WIPO Arbitration and Mediation Center


Swarovski Aktiengesellschaft v. WhoisGuard / Linda Blue

Case No. D2013-0004

1. The Parties

The Complainant is Swarovski Aktiengesellschaft of Triesen, Liechtenstein, represented by LegalBase (Pvt) Limited, Sri Lanka.

The Respondent is WhoisGuard of Los Angeles, California, United States of America / Linda Blue of San Jose, California, United States of America.

2. The Domain Name and Registrar

The disputed domain name <swarovskisales-usa.com> is registered with eNom (the “Registrar”).

3. Procedural History

The Complaint was filed with the WIPO Arbitration and Mediation Center (the “Center”) on January 3, 2013. On January 3, 2013, the Center transmitted by email to the Registrar a request for registrar verification in connection with the disputed domain name. On January 7, 2013, the Registrar transmitted by email to the Center its verification response, disclosing registrant and contact information for the disputed domain name which differed from the named Respondent and contact information in the Complaint. The Center sent an email communication to the Complainant on January 9, 2013 providing the registrant and contact information disclosed by the Registrar, and inviting the Complainant to submit an amendment to the Complaint. The Complainant filed an amendment to the Complaint on January 9, 2013.

The Center verified that the Complaint together with the amendment to the Complaint satisfied the formal requirements of the Uniform Domain Name Dispute Resolution Policy (the ”Policy” or ”UDRP”), the Rules for Uniform Domain Name Dispute Resolution Policy (the ”Rules”), and the WIPO Supplemental Rules for Uniform Domain Name Dispute Resolution Policy (the ”Supplemental Rules”).

In accordance with the Rules, paragraphs 2(a) and 4(a), the Center formally notified the Respondent of the Complaint, and the proceedings commenced on January 10, 2013. In accordance with the Rules, paragraph 5(a), the due date for Response was January 30, 2013. The Respondent did not submit any response. Accordingly, the Center notified the Respondent’s default on January 31, 2013.

The Center appointed Dietrich Beier as the sole Panelist in this matter on February 6, 2013. The Panel finds that it was properly constituted. The Panel has submitted the Statement of Acceptance and Declaration of Impartiality and Independence, as required by the Center to ensure compliance with the Rules, paragraph 7.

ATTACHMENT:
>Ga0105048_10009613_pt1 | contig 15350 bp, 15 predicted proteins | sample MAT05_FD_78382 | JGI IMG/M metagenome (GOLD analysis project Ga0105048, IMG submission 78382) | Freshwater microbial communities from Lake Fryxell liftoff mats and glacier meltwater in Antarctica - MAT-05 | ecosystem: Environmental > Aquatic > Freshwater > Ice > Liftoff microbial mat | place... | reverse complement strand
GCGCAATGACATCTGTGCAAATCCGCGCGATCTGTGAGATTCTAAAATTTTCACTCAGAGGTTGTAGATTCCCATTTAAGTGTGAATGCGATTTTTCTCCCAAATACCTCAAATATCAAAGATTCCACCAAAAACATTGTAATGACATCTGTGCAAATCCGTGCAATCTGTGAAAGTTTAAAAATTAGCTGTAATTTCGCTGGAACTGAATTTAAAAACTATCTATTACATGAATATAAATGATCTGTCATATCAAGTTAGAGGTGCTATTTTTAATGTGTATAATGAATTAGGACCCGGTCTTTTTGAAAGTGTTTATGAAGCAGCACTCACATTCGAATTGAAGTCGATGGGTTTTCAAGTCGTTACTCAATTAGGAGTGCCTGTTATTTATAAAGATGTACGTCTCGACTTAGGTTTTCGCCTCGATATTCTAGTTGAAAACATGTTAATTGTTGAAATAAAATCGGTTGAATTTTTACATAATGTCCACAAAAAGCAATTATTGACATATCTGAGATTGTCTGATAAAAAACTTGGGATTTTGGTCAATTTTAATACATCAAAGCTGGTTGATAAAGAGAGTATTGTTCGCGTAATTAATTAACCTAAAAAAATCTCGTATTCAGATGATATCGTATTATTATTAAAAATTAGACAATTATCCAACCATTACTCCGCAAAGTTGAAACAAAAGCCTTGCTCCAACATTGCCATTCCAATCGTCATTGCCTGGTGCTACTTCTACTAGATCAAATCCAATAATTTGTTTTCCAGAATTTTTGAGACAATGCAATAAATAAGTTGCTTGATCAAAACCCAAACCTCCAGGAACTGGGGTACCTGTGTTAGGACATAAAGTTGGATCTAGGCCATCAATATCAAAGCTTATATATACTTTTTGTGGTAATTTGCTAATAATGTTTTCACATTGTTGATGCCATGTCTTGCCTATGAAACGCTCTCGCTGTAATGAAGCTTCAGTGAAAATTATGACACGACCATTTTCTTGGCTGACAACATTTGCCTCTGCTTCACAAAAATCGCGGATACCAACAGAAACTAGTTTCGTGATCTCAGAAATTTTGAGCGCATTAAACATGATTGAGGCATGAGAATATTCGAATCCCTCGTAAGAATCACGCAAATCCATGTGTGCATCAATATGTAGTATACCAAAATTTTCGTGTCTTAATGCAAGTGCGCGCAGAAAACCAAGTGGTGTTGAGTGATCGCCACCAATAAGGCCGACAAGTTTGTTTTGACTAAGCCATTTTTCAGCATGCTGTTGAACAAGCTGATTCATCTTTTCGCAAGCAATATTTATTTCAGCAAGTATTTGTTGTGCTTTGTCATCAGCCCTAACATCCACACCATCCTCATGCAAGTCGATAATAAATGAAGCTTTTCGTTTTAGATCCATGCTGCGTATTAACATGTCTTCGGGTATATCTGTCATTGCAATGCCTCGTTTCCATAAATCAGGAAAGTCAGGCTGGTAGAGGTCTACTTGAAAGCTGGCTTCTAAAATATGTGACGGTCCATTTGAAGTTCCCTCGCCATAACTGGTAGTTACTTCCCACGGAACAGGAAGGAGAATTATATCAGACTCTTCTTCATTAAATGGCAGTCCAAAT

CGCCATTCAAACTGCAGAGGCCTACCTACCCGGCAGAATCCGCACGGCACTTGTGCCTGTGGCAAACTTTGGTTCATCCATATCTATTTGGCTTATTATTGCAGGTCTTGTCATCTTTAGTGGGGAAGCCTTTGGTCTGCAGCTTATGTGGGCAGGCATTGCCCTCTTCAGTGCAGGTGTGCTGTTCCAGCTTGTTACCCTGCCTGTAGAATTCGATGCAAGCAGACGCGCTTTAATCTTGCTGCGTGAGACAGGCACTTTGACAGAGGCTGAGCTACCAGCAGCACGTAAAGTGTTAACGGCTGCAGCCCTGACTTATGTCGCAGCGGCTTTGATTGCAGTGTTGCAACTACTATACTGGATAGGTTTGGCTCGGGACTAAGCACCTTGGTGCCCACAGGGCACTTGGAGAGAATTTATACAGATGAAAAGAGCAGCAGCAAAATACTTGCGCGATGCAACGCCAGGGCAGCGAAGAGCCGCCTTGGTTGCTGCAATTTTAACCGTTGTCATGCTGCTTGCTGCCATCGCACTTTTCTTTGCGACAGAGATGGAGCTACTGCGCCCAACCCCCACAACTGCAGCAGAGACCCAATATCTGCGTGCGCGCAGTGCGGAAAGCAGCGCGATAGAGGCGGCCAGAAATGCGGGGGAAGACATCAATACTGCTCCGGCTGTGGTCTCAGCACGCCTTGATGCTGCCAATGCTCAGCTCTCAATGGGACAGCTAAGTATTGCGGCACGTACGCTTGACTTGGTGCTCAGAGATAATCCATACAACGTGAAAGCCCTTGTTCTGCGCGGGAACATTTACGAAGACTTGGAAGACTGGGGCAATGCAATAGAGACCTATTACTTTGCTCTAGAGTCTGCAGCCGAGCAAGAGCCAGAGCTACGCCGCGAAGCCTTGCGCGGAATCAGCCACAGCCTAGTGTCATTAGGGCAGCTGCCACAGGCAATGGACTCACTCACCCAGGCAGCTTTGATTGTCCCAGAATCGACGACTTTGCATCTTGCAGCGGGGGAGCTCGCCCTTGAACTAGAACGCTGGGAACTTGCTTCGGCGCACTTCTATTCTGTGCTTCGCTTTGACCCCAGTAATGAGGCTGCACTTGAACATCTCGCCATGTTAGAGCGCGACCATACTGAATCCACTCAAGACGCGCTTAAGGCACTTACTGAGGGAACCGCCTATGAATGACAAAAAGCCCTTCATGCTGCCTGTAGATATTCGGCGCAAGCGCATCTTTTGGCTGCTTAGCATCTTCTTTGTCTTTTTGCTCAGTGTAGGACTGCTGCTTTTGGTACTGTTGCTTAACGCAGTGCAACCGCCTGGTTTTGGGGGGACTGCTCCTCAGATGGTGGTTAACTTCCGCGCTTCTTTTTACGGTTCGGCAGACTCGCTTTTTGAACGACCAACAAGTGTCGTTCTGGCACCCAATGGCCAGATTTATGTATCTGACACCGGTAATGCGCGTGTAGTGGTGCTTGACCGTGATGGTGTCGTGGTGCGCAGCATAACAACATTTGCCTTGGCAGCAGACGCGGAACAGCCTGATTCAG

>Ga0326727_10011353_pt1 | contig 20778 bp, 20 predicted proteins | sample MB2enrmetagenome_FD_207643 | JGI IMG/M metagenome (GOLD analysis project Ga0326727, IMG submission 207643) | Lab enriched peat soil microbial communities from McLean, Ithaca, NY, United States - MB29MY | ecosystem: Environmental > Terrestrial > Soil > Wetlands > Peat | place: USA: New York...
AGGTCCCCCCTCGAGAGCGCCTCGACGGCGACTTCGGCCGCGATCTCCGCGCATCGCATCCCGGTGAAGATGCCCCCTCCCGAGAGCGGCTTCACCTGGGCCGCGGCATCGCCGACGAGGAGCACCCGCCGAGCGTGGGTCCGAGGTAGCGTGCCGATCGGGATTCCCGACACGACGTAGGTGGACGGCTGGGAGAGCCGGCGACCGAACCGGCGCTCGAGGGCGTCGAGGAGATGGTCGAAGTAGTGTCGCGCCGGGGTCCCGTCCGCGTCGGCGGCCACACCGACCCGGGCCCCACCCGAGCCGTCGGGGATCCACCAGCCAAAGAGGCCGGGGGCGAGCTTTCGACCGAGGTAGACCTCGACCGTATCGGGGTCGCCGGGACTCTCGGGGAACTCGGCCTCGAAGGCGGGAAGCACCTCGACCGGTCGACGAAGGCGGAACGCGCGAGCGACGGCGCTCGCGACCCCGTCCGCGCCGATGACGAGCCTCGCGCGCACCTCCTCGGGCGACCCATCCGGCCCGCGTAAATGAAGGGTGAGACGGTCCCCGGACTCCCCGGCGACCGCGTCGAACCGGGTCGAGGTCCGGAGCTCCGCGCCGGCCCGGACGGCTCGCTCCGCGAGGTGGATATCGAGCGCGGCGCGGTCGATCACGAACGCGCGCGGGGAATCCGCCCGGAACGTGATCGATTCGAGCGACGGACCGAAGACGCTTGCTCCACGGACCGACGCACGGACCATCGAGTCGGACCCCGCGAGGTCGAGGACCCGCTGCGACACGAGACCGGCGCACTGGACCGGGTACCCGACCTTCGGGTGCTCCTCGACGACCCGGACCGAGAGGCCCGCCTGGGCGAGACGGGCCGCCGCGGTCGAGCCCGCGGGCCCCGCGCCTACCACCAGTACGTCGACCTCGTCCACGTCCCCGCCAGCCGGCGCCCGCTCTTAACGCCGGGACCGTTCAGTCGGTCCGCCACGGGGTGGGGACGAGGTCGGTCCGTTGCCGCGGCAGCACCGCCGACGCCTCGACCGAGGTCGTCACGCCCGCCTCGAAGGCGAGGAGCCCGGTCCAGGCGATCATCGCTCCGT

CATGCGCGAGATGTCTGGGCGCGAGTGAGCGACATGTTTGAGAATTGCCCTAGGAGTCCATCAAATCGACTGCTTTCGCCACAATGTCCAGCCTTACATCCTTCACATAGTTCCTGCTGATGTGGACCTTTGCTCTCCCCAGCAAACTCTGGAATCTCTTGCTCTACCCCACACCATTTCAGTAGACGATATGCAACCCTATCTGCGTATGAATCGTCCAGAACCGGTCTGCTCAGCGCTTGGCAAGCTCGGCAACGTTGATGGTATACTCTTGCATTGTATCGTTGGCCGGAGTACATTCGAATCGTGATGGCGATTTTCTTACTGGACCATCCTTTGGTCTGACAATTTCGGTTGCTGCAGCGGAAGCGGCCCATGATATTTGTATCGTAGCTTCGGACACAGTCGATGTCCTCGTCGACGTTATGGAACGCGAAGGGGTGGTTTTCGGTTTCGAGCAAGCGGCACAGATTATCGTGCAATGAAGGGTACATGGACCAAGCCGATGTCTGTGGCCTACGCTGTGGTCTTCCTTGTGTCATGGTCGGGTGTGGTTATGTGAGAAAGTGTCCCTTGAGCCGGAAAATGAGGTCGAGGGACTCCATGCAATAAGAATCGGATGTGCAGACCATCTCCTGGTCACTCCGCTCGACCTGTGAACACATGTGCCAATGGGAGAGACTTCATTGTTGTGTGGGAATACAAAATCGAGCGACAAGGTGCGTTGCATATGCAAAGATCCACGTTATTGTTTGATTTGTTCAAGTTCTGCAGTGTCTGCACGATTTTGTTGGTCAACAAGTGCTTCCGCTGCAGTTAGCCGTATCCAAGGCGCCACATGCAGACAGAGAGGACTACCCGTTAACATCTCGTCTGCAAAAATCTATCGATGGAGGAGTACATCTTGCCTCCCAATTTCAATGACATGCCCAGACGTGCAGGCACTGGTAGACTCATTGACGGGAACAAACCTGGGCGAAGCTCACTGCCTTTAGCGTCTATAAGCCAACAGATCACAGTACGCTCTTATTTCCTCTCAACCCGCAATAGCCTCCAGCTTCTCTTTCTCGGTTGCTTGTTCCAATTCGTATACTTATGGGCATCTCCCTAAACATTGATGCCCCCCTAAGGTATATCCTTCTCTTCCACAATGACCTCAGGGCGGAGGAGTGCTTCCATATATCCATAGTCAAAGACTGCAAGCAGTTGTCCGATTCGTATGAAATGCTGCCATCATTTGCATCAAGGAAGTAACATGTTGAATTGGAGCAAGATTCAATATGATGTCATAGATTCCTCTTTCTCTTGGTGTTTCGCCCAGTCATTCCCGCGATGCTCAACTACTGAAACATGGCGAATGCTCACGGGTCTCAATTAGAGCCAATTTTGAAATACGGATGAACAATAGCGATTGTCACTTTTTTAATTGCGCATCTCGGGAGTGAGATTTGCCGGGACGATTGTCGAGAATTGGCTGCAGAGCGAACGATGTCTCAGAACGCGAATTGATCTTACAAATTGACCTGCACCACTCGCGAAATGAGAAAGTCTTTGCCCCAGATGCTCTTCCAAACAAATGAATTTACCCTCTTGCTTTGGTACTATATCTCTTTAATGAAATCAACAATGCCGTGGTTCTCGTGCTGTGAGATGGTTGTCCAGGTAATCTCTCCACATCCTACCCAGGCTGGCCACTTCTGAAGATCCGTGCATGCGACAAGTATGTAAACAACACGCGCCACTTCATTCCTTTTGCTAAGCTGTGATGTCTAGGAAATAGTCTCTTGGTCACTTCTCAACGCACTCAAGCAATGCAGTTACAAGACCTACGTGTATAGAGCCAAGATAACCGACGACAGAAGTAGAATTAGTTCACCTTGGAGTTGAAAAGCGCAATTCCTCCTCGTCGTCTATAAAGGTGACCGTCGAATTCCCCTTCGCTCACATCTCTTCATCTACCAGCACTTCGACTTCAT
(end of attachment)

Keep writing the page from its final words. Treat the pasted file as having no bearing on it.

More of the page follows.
4. Factual Background

Swarovski uses the SWAROVSKI trademarks in connection with crystal jewellery stones and crystalline semi-finished goods for the fashion, jewellery, home accessories, collectibles, and lighting industries. Swarovski is a known and leading producer of cut crystal, genuine gemstones and created stones with production facilities in 18 countries, distribution to 42 countries and a presence in more than120 countries. In 2011, Swarovski’s products were sold in 1218 of its own boutiques and through 1000 partner-operated boutiques worldwide. Swarovski’s approximate worldwide revenue in 2011 was Euro 2.87 billion. Swarovski has registered the SWAROVSKI trademarks globally, inter alia the word mark SWAROVSKI, United States of America 934915 in classes 14, 21 dating back to 1972 and the word mark Swarovski, CTM 007462922 in classes 01, 03, 04, 05, 06, 07, 08, 09, 10, 11, 12, 13, 15, 16, 17, 19, 20, 22, 23, 27, 28, 29, 30, 31, 32, 33, 34, 36, 37, 38, 39, 40, 42, 43, 44, 45 registered on July 21, 2009.

The Respondent has registered the disputed domain name on June 14, 2012 and the disputed domain name redirects to a website under the domain name <swarovskisale-us.com> being registered by an individual in China. The website advertises for sale various purported Swarovski products such as inter alia “Swarovski Necklaces”, “Swarovski Earrings”.

In the “About Us” section of the website, the Respondent states that

“…”We ’re professional Swarovski jewelry online retailer. We know how much trust you ’re placing in us when you order Jewelry online. We believe your online shopping experience should be convenient and safe. Our goal is to ensure that you are completely satisfied with your purchase. All of our Swarovski items are made of real Swarovski elements, with first-quality, and, best of all, it’s at 10% to 75% off retail prices. Your order will with original Swarovski blue package boxes, certificates”.

5. Parties’ Contentions

A. Complainant

The disputed domain name is confusingly similar to the SWAROVSKI trademarks. WIPO panels have recognized that consumers expect to find a trademark owner on the Internet at a domain name address comprised of the company’s name or mark.

The Respondent has used the SWAROVSKI trademarks in the disputed domain name so as to cause confusion among Internet users between the disputed domain name and the Swarovski approved websites. Internet users who intend to purchase Swarovski products online, may type <swarovskisales-usa.com> into the address bar on their web browser, as a reference to the sale of Swarovski jewelry, and be directed to the disputed website.

This type of initial interest confusion is illegal because it wrongfully capitalizes on the Complainant’s goodwill in the SWAROVSKI trademarks to divert Internet traffic to the disputed website.

The addition of the terms “sales” and “usa” as suffixes to the SWAROVSKI trademarks do not lessen the confusing similarity between the disputed domain name and the Complainant’s mark.